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Forgive my bluntness here, but if you were surprised by the quarterly results that UPS (NYSE: UPS ) reported yesterday, you have only yourself to blame. And the earnings numbers aren’t even what’s most important. Investors will be better served by considering the steps UPS is taking to reduce workforce costs.
It's been more than a month since FedEx (NYSE: FDX ) warned that “demand for our services weakened sequentially throughout the quarter and global economic trends continue to worsen,” and removed 18% of the peanuts packed into its annual guidance. That was plenty of time to absorb the news, and get ready for similarly bleak views from UPS.
UPS reported a $0.25-per-share profit for the fourth quarter of 2008 -- a reversal from last year's $2.52 loss. It also reported an $0.83-per-share "adjusted" profit -- a 22% decline from last year's number, which was similarly adjusted to back out one-time expenses.
Now, ordinarily, I'd spend the rest of this column discussing the validity of UPS' characterization of its earnings, debating “one-time” expenses, and UPS’ choice of non-GAAP metrics. But I won't. Because the real story here today is not how much UPS earned or didn't earn. Nor is it how well or poorly it's faring. There's no arguing with CEO Scott Davis' assertion that we're in the midst of a "severe decline in economic activity around the world."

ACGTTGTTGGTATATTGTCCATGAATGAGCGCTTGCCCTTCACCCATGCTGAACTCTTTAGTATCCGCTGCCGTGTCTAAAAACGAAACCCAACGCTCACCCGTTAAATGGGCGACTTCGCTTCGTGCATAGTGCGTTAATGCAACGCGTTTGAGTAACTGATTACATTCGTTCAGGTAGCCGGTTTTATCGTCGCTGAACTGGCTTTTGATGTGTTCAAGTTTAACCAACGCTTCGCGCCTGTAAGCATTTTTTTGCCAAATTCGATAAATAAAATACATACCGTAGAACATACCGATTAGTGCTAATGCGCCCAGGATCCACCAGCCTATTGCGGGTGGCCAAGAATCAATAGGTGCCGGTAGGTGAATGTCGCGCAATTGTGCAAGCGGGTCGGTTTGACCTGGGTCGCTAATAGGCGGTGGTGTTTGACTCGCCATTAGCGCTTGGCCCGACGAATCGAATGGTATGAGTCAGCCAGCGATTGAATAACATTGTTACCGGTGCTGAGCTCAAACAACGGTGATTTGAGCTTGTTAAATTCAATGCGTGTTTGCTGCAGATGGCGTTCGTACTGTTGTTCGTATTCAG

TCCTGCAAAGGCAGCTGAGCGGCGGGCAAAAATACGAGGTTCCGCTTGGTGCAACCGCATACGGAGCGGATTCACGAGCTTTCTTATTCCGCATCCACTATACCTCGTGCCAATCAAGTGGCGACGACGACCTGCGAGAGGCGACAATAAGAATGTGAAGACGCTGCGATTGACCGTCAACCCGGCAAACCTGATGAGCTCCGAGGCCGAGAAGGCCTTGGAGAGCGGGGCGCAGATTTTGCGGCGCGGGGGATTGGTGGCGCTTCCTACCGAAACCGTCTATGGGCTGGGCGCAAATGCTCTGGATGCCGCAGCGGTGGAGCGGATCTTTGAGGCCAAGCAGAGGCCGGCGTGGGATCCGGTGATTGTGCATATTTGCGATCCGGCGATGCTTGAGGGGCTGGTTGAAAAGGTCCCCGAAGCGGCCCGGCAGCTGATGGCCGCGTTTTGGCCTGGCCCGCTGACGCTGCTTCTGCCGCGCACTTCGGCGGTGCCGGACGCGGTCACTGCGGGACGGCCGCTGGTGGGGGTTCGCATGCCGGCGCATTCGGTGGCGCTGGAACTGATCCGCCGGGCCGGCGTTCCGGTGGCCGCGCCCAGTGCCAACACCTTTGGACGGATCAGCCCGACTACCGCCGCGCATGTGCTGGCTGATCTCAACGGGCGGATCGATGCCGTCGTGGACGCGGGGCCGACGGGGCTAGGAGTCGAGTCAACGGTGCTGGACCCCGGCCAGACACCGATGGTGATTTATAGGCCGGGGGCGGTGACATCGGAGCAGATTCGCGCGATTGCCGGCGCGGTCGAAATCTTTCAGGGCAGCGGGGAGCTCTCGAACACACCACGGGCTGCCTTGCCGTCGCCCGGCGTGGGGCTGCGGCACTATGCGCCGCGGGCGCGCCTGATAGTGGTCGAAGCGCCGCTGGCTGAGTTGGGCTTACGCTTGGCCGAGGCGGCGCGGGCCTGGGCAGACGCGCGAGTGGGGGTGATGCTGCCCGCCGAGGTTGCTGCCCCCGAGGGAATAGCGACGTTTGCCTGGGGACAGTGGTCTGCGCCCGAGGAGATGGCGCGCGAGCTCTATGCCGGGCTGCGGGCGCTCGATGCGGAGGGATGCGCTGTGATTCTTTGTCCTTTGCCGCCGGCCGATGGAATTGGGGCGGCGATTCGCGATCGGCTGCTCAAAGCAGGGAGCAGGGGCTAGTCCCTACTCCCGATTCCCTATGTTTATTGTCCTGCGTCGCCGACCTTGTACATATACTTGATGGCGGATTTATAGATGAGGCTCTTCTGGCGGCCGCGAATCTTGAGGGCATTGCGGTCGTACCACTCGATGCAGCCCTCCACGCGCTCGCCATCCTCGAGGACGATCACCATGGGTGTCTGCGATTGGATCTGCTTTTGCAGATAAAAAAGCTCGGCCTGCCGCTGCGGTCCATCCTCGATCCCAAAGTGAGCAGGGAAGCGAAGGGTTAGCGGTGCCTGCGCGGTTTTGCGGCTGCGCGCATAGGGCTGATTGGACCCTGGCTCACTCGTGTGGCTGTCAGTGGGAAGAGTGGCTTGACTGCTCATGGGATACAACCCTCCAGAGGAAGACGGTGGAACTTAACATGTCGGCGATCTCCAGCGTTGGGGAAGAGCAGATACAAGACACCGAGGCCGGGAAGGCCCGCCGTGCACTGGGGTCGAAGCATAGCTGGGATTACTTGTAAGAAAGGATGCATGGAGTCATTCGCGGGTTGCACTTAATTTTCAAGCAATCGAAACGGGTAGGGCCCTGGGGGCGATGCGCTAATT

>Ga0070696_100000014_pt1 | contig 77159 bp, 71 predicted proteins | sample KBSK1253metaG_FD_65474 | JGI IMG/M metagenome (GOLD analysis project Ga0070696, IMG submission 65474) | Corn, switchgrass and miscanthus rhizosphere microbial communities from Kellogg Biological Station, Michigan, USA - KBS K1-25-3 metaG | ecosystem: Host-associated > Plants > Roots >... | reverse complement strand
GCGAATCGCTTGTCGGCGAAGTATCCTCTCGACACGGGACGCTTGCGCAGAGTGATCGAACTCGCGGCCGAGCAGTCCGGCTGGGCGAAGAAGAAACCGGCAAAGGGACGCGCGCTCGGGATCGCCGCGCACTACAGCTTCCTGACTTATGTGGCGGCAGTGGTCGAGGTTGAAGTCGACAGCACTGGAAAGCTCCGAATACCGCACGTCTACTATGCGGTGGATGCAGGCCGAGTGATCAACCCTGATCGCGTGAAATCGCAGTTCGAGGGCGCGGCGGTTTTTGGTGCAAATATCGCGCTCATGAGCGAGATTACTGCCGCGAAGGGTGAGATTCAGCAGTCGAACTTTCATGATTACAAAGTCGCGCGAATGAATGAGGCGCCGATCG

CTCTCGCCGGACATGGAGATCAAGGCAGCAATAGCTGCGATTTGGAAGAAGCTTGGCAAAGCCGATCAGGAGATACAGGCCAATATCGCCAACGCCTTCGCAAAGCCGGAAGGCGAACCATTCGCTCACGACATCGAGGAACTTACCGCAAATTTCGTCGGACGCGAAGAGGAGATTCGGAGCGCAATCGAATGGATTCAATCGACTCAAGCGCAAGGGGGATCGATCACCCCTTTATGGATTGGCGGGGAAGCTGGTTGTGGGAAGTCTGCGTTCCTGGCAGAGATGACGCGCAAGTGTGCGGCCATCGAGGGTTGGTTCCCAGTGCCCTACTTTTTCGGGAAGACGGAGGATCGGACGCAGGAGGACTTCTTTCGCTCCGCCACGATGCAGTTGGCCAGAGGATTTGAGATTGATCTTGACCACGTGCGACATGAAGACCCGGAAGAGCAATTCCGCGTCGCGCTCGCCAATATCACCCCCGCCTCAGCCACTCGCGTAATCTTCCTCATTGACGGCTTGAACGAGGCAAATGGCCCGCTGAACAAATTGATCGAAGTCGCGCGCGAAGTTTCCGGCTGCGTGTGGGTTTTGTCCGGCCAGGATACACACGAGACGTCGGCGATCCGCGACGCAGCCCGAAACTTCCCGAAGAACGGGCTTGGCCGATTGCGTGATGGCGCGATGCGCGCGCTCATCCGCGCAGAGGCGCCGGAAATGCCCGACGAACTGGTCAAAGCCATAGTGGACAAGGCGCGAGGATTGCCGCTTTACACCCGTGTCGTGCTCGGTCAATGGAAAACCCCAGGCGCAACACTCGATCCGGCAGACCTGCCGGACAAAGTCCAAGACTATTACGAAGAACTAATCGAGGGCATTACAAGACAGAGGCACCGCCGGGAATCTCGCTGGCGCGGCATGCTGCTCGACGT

What's important to investors, I believe, is the bigger picture -- the "tough decisions necessary to adapt our enterprise to today’s realities," as Davis put it.
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"Tough decisions." That has a nice ring to it. But don't expect UPS employees to cheer Davis' intestinal fortitude. In an effort to ride out the storm, UPS yesterday joined such business luminaries as Ford (NYSE: F ) , General Motors (NYSE: GM ) , and Sears Holdings (Nasdaq: SHLD ) in suspending 401(k) matching contributions for its employees.
Granted, on the plus side, UPS at least took the high road by ensuring that if its workers must shiver through a 401(k) freeze, management will get a veritable case of frostbite. Taking a page from Motorola's (NYSE: MOT ) book, UPS announced that it will not only suspend 401(k) matches for management, but freeze their salaries as well. So kudos to UPS for making an effort to spread the pain equally.
All totaled, consolidations, salary freezes, and benefit reductions will save the company more than $500 million per year. Big picture, though, I believe cutting employee retirement benefits won't quell the macroeconomic storm UPS is sailing through. All it will do is hurt the company's image among potential employees once the storm is past and UPS needs to expand again.